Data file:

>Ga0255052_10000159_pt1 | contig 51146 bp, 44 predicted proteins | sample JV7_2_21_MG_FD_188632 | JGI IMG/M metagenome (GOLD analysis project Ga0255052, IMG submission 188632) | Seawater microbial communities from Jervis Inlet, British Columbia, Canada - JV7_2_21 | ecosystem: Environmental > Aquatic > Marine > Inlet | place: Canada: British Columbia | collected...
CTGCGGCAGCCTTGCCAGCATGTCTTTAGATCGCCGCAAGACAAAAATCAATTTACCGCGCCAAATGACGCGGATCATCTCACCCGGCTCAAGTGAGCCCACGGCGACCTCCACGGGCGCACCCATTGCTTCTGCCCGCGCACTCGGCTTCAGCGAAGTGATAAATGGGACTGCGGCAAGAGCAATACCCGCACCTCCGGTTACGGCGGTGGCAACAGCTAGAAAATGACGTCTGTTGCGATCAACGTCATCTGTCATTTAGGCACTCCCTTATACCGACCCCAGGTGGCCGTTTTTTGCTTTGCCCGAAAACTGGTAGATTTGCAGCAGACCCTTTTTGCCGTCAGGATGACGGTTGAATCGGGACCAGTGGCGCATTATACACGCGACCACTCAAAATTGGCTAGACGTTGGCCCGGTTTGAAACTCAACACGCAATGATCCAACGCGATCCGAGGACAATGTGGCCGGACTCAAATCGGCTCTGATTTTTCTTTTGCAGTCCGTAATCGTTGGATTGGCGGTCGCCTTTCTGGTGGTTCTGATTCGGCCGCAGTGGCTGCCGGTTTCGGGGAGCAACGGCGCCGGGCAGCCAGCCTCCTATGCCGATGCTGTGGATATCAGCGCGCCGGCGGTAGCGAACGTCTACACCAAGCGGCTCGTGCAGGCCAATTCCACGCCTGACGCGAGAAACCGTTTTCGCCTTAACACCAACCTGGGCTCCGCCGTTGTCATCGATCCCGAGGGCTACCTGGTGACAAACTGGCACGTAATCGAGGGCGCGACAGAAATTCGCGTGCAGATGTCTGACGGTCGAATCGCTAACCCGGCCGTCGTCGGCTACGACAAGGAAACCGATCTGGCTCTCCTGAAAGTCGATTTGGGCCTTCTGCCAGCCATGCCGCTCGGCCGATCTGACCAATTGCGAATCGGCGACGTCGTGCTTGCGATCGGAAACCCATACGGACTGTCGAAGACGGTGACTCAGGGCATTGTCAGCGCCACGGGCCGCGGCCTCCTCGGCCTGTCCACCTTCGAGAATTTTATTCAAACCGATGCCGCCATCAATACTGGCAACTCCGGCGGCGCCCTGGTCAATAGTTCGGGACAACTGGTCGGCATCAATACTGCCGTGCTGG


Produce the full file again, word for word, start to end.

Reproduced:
>Ga0255052_10000159_pt1 | contig 51146 bp, 44 predicted proteins | sample JV7_2_21_MG_FD_188632 | JGI IMG/M metagenome (GOLD analysis project Ga0255052, IMG submission 188632) | Seawater microbial communities from Jervis Inlet, British Columbia, Canada - JV7_2_21 | ecosystem: Environmental > Aquatic > Marine > Inlet | place: Canada: British Columbia | collected...
CTGCGGCAGCCTTGCCAGCATGTCTTTAGATCGCCGCAAGACAAAAATCAATTTACCGCGCCAAATGACGCGGATCATCTCACCCGGCTCAAGTGAGCCCACGGCGACCTCCACGGGCGCACCCATTGCTTCTGCCCGCGCACTCGGCTTCAGCGAAGTGATAAATGGGACTGCGGCAAGAGCAATACCCGCACCTCCGGTTACGGCGGTGGCAACAGCTAGAAAATGACGTCTGTTGCGATCAACGTCATCTGTCATTTAGGCACTCCCTTATACCGACCCCAGGTGGCCGTTTTTTGCTTTGCCCGAAAACTGGTAGATTTGCAGCAGACCCTTTTTGCCGTCAGGATGACGGTTGAATCGGGACCAGTGGCGCATTATACACGCGACCACTCAAAATTGGCTAGACGTTGGCCCGGTTTGAAACTCAACACGCAATGATCCAACGCGATCCGAGGACAATGTGGCCGGACTCAAATCGGCTCTGATTTTTCTTTTGCAGTCCGTAATCGTTGGATTGGCGGTCGCCTTTCTGGTGGTTCTGATTCGGCCGCAGTGGCTGCCGGTTTCGGGGAGCAACGGCGCCGGGCAGCCAGCCTCCTATGCCGATGCTGTGGATATCAGCGCGCCGGCGGTAGCGAACGTCTACACCAAGCGGCTCGTGCAGGCCAATTCCACGCCTGACGCGAGAAACCGTTTTCGCCTTAACACCAACCTGGGCTCCGCCGTTGTCATCGATCCCGAGGGCTACCTGGTGACAAACTGGCACGTAATCGAGGGCGCGACAGAAATTCGCGTGCAGATGTCTGACGGTCGAATCGCTAACCCGGCCGTCGTCGGCTACGACAAGGAAACCGATCTGGCTCTCCTGAAAGTCGATTTGGGCCTTCTGCCAGCCATGCCGCTCGGCCGATCTGACCAATTGCGAATCGGCGACGTCGTGCTTGCGATCGGAAACCCATACGGACTGTCGAAGACGGTGACTCAGGGCATTGTCAGCGCCACGGGCCGCGGCCTCCTCGGCCTGTCCACCTTCGAGAATTTTATTCAAACCGATGCCGCCATCAATACTGGCAACTCCGGCGGCGCCCTGGTCAATAGTTCGGGACAACTGGTCGGCATCAATACTGCCGTGCTGG